A new study conducted in the United Kingdom has found an increasing trend in opioid prescribing by general practitioners for cancer pain during a patient’s final 3 months of life. However, data also revealed that older patients had a significantly lower chance of receiving opioids to address cancer pain compared with patients aged 50 years or younger.
“The incidence of cancer is increasing and pain is one of the most common symptoms, affecting around two-thirds of patients with advanced cancer,” said coauthor Irene J. Higginson, BMBS, PhD, professor of palliative care, policy and rehabilitation at King’s College London. “Therefore, achieving good pain control in cancer is paramount and central to the work of clinicians, oncologists, family physicians, geriatricians, surgeons, general internists, and many others.”
However, despite guidelines, little information exists on actual opioid prescribing practice for cancer pain. Higginson and colleagues conducted a population-based cohort study using data from the United Kingdom General Practice Research Database on almost 30,000 patients with one of five different cancers who died between 2000 and 2008. They examined opioid prescription rates during the final 3 months of life. The results of their study were published online in the Journal of Clinical Oncology.
About 44% of patients in the study received at least one prescription for opioids in the last 3 months of life. Data from 2000 to 2008 showed a steady increase in the prescription of opioids with 49.9% of patients receiving a prescription in the last 3 months of life by 2008.
Among the most frequently prescribed opioids were morphine (33.4%), diamorphine (11.6%), fentanyl family (10.2%), and oxycodone (5.6%). The frequent use of morphine and diamorphine is consistent with accepted practice in the United Kingdom, but differs from the United States, where hydrocodone and oxycodone are more commonly prescribed, Higginson said, despite the fact that they are “more expensive alternatives and are not generally thought to be more effective.”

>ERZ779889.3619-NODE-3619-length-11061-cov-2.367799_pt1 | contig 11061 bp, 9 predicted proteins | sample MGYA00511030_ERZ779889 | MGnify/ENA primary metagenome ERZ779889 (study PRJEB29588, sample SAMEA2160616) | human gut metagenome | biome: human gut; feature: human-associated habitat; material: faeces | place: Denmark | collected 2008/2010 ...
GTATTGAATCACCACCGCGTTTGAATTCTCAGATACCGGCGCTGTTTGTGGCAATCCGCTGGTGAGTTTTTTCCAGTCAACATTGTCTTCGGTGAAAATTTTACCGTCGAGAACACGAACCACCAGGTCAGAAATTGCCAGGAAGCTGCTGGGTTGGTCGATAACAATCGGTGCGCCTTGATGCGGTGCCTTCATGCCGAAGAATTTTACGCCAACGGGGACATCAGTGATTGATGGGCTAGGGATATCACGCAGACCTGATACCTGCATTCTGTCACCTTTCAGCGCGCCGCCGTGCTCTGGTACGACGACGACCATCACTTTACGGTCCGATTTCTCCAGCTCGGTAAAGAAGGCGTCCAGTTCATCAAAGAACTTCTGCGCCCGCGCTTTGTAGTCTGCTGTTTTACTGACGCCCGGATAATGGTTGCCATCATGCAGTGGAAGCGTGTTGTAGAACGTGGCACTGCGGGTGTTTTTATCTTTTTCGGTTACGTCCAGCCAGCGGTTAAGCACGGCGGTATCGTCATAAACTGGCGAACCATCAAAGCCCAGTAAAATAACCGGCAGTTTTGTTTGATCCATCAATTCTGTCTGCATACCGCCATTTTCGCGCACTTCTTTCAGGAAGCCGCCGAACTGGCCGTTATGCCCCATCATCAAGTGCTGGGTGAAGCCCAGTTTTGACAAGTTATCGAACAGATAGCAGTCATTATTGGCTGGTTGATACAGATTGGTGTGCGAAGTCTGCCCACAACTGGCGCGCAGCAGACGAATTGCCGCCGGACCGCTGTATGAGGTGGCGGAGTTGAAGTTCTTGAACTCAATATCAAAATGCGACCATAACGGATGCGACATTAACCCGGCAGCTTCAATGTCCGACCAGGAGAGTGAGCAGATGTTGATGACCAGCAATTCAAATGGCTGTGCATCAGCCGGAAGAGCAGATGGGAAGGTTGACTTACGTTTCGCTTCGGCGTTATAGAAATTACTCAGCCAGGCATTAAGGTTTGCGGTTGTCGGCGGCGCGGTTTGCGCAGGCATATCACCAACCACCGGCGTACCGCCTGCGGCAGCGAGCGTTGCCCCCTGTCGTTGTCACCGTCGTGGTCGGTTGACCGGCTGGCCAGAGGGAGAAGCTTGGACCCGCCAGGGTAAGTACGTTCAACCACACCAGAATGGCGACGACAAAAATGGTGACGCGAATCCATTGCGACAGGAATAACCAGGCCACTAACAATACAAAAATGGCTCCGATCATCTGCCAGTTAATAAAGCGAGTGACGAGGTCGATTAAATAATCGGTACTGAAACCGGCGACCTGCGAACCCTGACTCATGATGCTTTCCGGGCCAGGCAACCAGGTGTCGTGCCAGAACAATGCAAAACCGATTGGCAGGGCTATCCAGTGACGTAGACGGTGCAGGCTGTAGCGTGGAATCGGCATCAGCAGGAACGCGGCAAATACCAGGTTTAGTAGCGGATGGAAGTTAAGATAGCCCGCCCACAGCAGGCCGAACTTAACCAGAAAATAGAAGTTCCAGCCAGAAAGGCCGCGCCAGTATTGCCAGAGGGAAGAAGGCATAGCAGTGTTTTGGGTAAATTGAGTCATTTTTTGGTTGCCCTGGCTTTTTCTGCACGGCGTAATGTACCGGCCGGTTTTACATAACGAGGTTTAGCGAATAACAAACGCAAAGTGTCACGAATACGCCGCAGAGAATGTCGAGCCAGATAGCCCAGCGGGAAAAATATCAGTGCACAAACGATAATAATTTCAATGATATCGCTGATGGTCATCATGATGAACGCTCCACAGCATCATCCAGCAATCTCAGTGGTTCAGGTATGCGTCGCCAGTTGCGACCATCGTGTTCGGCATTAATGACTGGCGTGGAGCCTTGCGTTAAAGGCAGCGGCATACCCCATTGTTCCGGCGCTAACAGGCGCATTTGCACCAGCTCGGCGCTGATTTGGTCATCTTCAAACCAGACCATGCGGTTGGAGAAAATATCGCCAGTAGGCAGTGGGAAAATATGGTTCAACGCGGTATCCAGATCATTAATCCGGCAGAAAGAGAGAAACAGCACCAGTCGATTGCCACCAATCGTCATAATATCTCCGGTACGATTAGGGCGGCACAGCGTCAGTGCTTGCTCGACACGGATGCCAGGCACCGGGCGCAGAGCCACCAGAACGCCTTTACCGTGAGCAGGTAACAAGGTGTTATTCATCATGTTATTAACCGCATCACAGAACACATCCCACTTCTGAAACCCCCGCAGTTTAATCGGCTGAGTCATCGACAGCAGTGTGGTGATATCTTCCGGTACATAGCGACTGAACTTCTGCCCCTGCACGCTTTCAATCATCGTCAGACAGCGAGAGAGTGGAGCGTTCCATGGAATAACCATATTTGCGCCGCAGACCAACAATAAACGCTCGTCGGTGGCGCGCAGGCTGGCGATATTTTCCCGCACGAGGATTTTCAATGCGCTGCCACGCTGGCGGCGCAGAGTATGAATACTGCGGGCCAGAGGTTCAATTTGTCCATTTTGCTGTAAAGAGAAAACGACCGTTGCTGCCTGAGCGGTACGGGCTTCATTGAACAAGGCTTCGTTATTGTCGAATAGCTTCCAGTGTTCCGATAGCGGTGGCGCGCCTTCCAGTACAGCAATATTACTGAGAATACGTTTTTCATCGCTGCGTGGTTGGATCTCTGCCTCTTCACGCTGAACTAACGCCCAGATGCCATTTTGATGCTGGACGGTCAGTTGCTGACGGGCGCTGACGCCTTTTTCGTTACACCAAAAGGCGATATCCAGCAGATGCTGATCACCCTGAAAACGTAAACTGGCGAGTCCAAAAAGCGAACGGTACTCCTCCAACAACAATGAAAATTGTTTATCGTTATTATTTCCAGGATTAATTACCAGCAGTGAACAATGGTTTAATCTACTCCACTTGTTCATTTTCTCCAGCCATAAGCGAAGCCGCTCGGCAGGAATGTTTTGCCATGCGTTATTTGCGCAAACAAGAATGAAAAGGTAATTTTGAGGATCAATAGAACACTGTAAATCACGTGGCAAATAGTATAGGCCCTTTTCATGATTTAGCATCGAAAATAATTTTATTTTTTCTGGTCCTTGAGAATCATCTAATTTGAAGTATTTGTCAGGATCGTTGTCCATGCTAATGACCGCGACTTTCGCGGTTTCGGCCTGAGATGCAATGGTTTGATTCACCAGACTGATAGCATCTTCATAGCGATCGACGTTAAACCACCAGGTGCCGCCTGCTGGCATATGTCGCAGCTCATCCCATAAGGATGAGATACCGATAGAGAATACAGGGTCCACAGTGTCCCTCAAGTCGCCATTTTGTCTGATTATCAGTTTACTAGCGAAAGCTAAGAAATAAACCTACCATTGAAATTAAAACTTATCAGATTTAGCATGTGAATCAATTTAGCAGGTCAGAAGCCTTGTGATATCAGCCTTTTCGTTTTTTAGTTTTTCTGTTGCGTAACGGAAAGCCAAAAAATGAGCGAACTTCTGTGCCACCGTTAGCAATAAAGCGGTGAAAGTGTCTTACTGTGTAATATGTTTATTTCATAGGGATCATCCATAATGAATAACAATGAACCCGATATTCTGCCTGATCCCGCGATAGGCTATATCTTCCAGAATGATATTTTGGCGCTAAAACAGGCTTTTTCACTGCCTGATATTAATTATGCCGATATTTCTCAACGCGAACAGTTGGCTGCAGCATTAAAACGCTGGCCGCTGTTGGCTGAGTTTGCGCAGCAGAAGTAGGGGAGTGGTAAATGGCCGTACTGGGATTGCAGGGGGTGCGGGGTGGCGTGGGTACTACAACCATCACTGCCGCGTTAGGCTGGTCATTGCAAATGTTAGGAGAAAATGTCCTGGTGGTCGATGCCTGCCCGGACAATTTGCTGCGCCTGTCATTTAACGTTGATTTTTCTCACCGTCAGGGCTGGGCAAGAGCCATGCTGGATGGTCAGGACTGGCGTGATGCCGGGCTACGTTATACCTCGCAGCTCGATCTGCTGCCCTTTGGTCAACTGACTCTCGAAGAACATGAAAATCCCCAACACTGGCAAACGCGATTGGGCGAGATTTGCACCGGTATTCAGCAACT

When the researchers looked at prescription habits in specific patient populations they found that women were slightly more likely to receive opioids than men, and that the proportion of patients who received opioids decreased with increasing age. Sixty percent of patients aged 60 years of younger received prescriptions. In contrast, only 30% of patients aged 80 years or older received an opioid prescription. Those patients aged 50 years or younger had an even greater chance of receiving pain treatment compared with older patients.
Higginson said that the findings from this study have implications both for everyday practice and for policy. First, older cancer patients should be targeted specifically for improvements in their pain control and care. Second, clinicians need to be educated about the correct use of opioids in cancer, including the use of the common types of these drugs, and to ask patients with advanced cancer regularly about pain or use standardized assessment tools, she said.
“For policy there is an important need to consider correct opioid prescribing to help patients with pain,” Higginson said. “The new US Food and Drug Administration Risk Evaluation and Mitigation Strategy considers misuse, but needs to have a greater emphasis on the skilled prescription of opioids to help cancer patients with pain.”